'Don't preach morality to me about Schalit,' Barak snaps

Kidnapped soldier's father: We need more action and less talk.

By
September 3, 2009 01:42
2 minute read.
'Don't preach morality to me about Schalit,' Barak snaps

ehud barak 248.88. (photo credit: AP)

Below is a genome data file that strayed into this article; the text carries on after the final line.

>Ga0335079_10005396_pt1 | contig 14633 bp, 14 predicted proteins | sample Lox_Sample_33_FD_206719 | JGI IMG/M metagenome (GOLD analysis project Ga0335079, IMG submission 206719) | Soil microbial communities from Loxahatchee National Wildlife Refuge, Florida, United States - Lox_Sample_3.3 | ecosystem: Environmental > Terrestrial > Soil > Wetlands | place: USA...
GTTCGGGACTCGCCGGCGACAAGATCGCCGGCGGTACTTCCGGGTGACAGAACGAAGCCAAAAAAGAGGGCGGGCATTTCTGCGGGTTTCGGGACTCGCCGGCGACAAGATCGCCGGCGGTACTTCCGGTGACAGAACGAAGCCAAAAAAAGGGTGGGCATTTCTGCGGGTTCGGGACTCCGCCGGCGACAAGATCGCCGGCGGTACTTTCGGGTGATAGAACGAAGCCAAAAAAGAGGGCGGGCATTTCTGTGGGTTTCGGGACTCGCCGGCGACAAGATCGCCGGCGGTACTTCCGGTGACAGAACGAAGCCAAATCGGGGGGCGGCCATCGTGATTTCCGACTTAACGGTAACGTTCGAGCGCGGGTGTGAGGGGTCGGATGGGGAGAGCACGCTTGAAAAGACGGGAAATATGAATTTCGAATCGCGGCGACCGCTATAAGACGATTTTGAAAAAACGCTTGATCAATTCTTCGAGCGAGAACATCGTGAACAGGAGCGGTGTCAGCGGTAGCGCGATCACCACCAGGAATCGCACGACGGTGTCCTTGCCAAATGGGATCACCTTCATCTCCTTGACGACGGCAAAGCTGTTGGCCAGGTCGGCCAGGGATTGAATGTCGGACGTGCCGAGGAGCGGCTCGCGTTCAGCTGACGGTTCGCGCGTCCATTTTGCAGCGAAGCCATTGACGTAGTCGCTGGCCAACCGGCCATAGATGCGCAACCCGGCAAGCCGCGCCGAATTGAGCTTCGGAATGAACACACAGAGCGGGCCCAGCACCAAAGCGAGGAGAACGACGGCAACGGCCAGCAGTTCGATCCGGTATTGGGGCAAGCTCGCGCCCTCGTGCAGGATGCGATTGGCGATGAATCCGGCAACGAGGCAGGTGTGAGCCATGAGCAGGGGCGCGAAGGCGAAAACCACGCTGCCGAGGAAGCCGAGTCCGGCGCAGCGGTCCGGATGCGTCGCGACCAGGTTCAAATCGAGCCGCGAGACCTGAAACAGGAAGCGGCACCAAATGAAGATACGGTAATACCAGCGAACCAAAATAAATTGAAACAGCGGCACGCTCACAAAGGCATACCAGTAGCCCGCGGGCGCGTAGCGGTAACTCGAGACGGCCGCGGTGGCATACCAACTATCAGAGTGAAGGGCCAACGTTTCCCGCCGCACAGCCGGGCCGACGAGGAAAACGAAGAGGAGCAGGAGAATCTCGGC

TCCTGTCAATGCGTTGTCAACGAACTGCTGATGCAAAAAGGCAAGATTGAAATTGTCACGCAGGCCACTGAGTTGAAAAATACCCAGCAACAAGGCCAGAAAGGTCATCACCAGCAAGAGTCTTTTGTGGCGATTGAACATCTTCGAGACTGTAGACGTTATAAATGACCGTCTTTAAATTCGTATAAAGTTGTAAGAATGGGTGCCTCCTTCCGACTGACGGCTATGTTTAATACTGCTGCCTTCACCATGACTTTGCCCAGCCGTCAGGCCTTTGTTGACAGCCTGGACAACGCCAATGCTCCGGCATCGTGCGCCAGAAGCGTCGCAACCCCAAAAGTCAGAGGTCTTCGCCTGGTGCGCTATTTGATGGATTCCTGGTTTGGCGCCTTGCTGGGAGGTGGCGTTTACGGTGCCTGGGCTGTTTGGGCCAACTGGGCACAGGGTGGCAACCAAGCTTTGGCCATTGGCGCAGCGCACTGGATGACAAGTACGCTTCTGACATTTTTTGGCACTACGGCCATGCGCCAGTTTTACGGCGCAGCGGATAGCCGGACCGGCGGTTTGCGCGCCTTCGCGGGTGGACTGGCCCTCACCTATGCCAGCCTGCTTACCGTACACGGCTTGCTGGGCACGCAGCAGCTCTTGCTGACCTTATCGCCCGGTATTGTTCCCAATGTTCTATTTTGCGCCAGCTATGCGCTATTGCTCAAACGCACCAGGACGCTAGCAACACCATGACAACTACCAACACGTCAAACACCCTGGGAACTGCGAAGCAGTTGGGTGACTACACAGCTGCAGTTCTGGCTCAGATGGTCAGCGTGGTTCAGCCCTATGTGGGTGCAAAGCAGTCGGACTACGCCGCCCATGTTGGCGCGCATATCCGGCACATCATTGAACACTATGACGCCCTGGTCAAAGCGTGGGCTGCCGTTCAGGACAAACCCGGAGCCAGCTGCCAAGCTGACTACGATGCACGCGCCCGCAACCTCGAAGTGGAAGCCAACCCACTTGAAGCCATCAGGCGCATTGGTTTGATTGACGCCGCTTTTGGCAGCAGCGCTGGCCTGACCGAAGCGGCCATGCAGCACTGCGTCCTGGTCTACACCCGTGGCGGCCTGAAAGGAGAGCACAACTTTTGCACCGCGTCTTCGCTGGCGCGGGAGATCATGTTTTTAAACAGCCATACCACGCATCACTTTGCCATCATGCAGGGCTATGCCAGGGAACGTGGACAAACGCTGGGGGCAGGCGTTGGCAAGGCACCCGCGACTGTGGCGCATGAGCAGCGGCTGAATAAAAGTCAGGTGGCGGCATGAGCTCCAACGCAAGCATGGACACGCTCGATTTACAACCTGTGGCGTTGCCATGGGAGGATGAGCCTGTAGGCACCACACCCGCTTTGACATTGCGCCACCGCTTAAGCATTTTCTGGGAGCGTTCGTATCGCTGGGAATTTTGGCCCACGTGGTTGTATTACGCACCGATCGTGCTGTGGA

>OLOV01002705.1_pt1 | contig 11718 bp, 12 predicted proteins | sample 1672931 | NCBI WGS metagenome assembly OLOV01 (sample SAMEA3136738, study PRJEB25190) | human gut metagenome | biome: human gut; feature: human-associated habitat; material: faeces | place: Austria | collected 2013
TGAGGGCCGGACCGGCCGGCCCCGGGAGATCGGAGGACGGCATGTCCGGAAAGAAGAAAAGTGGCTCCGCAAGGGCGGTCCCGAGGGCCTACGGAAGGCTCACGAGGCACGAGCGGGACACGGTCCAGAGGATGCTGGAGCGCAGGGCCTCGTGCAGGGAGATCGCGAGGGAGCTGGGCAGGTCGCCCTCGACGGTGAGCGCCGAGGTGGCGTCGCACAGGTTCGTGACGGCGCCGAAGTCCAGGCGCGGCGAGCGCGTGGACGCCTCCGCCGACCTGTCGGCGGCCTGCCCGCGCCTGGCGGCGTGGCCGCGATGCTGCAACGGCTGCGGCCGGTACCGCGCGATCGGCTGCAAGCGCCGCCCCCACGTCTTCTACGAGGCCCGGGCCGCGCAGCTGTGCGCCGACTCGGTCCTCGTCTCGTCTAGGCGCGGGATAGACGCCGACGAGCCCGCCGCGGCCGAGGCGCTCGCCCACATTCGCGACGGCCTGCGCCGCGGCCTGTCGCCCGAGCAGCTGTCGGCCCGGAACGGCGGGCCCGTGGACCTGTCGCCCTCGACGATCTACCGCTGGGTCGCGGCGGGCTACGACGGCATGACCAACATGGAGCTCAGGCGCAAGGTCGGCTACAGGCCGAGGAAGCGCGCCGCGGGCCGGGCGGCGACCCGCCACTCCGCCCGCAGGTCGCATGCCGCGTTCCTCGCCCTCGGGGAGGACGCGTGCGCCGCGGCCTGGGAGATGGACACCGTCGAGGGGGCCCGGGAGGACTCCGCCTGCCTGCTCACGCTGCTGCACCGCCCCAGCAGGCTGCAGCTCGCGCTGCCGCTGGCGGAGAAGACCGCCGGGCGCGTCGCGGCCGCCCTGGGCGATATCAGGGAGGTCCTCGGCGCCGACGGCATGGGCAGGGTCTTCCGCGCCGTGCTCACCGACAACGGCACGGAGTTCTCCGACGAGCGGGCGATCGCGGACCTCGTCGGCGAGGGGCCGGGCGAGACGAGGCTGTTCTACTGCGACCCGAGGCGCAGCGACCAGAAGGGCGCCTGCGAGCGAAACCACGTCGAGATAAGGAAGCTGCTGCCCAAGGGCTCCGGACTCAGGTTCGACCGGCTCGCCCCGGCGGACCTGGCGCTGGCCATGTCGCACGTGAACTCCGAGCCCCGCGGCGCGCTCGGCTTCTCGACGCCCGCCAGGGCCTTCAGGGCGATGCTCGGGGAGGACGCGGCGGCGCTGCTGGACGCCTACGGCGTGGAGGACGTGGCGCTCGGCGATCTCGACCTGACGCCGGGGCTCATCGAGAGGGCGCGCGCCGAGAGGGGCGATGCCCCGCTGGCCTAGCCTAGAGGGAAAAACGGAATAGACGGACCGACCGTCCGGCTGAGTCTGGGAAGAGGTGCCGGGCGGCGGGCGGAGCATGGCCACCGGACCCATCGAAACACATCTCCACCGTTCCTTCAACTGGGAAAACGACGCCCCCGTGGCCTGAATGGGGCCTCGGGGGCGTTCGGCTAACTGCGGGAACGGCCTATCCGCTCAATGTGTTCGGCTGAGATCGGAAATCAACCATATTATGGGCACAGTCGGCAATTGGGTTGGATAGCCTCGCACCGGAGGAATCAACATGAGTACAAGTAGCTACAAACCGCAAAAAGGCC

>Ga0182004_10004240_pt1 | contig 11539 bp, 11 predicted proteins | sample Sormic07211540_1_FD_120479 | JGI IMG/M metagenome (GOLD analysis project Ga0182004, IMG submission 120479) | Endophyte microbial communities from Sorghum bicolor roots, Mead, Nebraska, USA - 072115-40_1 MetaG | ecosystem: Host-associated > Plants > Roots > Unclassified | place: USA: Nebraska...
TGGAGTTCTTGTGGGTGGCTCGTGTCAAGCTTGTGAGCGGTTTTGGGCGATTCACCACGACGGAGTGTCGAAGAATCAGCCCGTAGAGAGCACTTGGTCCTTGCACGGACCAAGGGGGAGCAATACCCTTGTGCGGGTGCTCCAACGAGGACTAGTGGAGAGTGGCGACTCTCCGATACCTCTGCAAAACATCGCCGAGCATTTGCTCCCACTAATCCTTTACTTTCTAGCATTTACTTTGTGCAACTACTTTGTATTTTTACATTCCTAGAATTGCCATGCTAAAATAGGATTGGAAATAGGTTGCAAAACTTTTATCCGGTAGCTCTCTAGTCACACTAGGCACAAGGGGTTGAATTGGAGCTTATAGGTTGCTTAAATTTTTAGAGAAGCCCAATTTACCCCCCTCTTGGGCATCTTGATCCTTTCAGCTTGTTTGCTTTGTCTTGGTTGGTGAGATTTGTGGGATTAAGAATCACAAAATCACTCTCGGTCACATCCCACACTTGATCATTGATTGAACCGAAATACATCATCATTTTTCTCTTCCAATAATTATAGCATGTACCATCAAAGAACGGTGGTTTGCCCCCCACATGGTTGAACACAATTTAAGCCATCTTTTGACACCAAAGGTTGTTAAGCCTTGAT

This is not the time to "preach morality," Defense Minister Ehud Barak stressed Wednesday, as he said for the second day in a row that he would not pay "any price" for the return of captive soldier Gilad Schalit. It was good that Schalit had touched thousands of hearts and inspired hundreds of volunteers, said Barak. But he added, "I will not accept the incitement or cultivation of divisiveness. There is no place to hand out grades or to preach morality." He spoke at a ceremony in the Tel Nof army base, as rumors continue to circulate in the Arab media that a deal that would exchange Schalit for at least 450 Hamas prisoners had been finalized. Schalit has been held captive by Hamas in Gaza for over three years. On Wednesday, Israel Radio reported that nine Hamas parliament members were released after they completed their term of 40 months. Among them was senior Hamas operative Yasser Mansour from Nablus. Some 20 Hamas parliament members are still in jail. The Defense Ministry said that no deal had been finalized for Schalit's release and added that it would not discuss any other details of the negotiations. Earlier in the day, at a special event at the Ashdod port for his son, Noam Schalit said that what was needed here was "more action" and "less talk." "I am telling everyone today, ahead of Rosh Hashana and the High Holy Days, that Gilad should have been home already, and he should return before it is too late. Anyone who thinks I am wrong should correct me," he said. He did not comment on statements Barak had made on Tuesday, in which the defense minister told an 11th grade pupil in the South not to "whine" or to doubt the state's direction or commitment to Schalit. The pupil had asked Barak what would happen to him, if like Schalit he were kidnapped while serving in the IDF. Barak responded by stating that "the state cannot even guarantee your life when you're in the army." The Campaign to Free Gilad issued a sharp response in which it stated, "We're not whining, we're fighting for Gilad's life." Barak's words were very serious, given that he said them in front of high school students, the Campaign said. Three years after the kidnapping, it would have expected Barak to act like a leader, the group said in its statement. On Friday, it plans to hold a protest in front of Barak's home in Tel Aviv. Members will be joined by reservists, parents and pre-army teens. But on Wednesday, in spite of such criticism, Barak took the same tone when speaking with soldiers at the Tel Nof Base. "Soldiers are inducted with the knowledge that their devotion to their mission includes their willingness to sacrifice themselves," said Barak. "I'm obliged to tell the truth. Yes, we have a moral responsibility toward Gilad Schalit. I have said, and I will repeat it again: We are doing everything within our power to return him to his family. But not at any price," said the defense minister. Pausing, he repeated: "Not at any price," then added, "There is no day or night that we do not deal with Gilad," but warned "we should not get stuck making empty promises." Barak and Noam Schalit are expected to attend the same conference in Herzliya on Sunday. Jerusalem Post staff contributed to this report.


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